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Intent To Prepare a Draft Environmental Impact Statement for a Proposed First Broad First Reservoir in Cleveland County, NC

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Department of the Army, U.S. Army Corps of Engineers, DoD.


Notice of intent.


The Cleveland County Sanitary District (CCSD) is applying for a Department of the Army permit under Section 404 of the Clean Water Act (33 U.S.C. 134) to impact approximately 24 miles of river and stream habitat and approximately 1 acre of wetlands with the construction of a dam and water supply reservoir on the First Broad River. The proposed dam site is one mile north of the Town of Lawndale in Cleveland County, NC. The CCSD is proposing this action for the purpose of increasing the water supply for its service area and the region. Based on current rates of growth, CCSD has projected that water needs for its customers will double by the year 2050. Projected regional water demand indicate that existing water supplies are inadequate for future needs. The proposed reservoir would also lessen the occurrence of water shortages during drought conditions. In accordance with the National Environmental Policy Act (NEPA), a Draft Environmental Impact Statement (DEIS) will be prepared to evaluate and compare alternatives for increasing water supply and to assess associated impacts.

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Questions about the proposed action and DEIS can be answered by: Mr. David Baker, U.S. Army Corps of Engineers, 151 Patton Avenue, Room 208, Asheville, NC 28801-5006; telephone: (828) 271-7980 x225.

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Construction of a dam to create the First Broad River Reservoir will also require certification from the North Carolina Division of Water Quality (NCDWQ) pursuant to Section 401 of the Clean Water Act, as amended, that the project can be undertaken without violating the state water quality standards.

The following description of the proposed dam and reservoir is subject to change as analysis and additional designs are completed. Initial feasibility estimates indicate that an earth-filled dam across the First Broad River may be approximately 83 feet high and 1,245 feet wide at the base. The associated emergency spillway, located south of the dam, would be approximately 1,000 feet wide. The dam would create a reservoir with a surface area of approximately 2,245 acres, impounding those areas below 860-feet msl. A 100-foot buffer would likely surround the reservoir. Flooding impacts would potentially include the loss of approximately 24 miles of river and stream habitat and roughly 1,400 acres of forested and agricultural land. The project would likely inundate less than one acre of wetland, subject to field verification.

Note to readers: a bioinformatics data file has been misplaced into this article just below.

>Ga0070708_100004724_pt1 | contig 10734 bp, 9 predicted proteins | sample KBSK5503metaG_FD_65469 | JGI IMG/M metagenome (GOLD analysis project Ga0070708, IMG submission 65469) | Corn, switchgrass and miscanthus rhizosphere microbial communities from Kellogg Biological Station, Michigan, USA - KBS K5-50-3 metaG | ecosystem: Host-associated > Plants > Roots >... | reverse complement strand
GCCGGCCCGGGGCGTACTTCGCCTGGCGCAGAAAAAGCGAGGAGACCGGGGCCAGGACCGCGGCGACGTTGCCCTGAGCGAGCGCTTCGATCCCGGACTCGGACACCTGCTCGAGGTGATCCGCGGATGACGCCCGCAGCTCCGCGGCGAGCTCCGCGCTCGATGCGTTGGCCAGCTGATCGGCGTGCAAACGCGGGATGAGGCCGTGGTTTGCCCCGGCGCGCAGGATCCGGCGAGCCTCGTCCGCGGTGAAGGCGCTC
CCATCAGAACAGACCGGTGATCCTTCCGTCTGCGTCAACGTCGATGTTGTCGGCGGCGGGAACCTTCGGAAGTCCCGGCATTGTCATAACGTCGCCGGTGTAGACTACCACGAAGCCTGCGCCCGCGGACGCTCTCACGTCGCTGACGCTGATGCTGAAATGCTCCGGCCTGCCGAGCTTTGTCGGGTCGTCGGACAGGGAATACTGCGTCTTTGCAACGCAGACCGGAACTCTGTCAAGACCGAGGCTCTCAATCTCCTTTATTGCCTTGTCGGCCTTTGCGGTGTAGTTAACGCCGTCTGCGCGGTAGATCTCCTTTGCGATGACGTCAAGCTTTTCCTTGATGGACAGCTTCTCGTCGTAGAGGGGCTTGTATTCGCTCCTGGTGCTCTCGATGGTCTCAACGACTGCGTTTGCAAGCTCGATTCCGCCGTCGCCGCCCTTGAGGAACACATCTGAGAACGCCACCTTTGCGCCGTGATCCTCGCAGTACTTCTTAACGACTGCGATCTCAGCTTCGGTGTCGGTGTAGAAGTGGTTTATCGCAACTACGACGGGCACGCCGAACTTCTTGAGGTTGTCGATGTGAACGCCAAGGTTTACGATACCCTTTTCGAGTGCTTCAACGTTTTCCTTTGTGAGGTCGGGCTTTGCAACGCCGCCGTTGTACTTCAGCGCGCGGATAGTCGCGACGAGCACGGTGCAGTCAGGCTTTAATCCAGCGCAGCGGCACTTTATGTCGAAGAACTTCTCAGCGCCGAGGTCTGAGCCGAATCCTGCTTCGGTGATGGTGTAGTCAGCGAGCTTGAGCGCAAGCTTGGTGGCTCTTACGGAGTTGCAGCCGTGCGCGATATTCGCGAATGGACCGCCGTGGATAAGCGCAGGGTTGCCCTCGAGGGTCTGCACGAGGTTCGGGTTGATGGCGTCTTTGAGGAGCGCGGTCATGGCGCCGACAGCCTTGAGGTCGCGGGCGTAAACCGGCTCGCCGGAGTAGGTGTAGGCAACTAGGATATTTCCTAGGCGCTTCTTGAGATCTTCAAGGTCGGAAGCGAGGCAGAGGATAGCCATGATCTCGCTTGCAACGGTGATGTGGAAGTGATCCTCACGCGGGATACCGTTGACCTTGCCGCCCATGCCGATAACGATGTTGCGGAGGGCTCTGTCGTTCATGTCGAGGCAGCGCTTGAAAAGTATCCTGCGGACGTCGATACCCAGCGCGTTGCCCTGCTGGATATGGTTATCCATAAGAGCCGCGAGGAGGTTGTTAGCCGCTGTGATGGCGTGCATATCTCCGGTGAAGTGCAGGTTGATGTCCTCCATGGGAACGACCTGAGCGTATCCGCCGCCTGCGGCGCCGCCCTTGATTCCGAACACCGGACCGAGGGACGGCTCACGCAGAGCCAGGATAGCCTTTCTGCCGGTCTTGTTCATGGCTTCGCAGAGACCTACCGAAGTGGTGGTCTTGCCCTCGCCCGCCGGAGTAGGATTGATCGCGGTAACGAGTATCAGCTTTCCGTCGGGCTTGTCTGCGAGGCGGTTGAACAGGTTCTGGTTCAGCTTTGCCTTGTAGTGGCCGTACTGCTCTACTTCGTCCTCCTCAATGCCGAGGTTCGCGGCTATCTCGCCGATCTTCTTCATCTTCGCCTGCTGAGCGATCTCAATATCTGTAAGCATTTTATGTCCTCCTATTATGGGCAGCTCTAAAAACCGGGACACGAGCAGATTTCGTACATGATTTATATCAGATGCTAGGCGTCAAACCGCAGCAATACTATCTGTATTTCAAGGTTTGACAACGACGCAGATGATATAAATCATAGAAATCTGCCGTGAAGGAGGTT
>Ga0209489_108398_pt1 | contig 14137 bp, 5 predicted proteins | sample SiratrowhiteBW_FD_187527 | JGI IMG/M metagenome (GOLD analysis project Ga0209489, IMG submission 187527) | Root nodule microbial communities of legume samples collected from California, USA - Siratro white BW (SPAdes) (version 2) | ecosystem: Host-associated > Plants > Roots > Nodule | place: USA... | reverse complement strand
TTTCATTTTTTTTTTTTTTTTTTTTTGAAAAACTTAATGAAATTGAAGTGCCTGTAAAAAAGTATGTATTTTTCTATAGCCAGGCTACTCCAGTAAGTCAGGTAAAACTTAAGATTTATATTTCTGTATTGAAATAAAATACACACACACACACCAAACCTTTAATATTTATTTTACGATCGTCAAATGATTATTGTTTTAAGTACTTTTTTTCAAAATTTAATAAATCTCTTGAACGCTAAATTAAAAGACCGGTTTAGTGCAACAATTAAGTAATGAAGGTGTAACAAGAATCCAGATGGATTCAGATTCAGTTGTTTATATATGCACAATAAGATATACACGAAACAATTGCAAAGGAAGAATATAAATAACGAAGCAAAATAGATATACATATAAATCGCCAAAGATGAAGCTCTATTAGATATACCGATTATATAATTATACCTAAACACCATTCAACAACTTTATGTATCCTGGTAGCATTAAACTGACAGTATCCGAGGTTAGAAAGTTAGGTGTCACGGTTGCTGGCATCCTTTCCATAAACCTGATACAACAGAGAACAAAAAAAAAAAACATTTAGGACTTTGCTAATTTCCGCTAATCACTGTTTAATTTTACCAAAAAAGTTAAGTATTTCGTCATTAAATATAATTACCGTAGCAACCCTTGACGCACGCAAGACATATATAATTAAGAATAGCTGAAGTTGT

Through the NEPA process, a number of potentially alternatives to meeting future water supply demands will be considered. It is anticipated that those potential solutions could include, but are not limited to, the following:

Conserve Water—Per capita water usage could be decreased through the implementation of a water conservation program. The CSSD has a voluntary water conservation program and enforces a mandatory program of water conservation during periods of drought. According to the CCSD, an aggressive water conservation plan will not negate the demand for an additional water supply in the future.

Utilize Groundwater—Smaller communities and residences could be served by individual groundwater wells. However, there are no aquifers of large enough capacity to serve large municipal systems in the Cleveland County area.

Purchase Water from other Sources—Under this alternative, water would be Start Printed Page 39309purchased from an existing municipal source, such as the City of Shelby, the Town of Kings Mountain, the Broad River Water Authority (BRWA), the Town of Forest City, or the City of Hickory.

Shelby—The City of Shelby utilizes the First Broad River as its water source. The CCSD has an emergency use agreement and pipeline connection in place with the City of Shelby. The volume of water available to the CCSD is limited.

Kings Mountain—Moss Lake provides potable water to the Town of Kings Mountain. There is currently no direct connection between the town and CCSD. In 2002, an emergency pipeline connection with the City of Shelby was constructed to supplement the city's water supply during the drought.

Broad River Water Authority (BRWA)—The BRWA utilizes the Broad River as its water source with an intake near the Town of Rutherfordton and a 12.0 MGD water treatment plant. The CCSD has an emergency use agreement and pipeline connection in place with the BRWA.

Town of Forest City—The Town of Forest City utilizes the Second Broad River as its water source with an intake located north of the town and a 12.0 MGD water treatment plant. The CCSD does not currently have a connection in place with the Town of Forest City.

Hickory—The City of Hickory uses the Catawba River (Lake Hickory) as a raw water supply. The city currently has available excess capacity to meet the projected future CCSD demands. This alternative would require permission from the North Carolina Environmental Management Commission to transfer the required amount of flow from the Catawba River basin to the Broad River basin.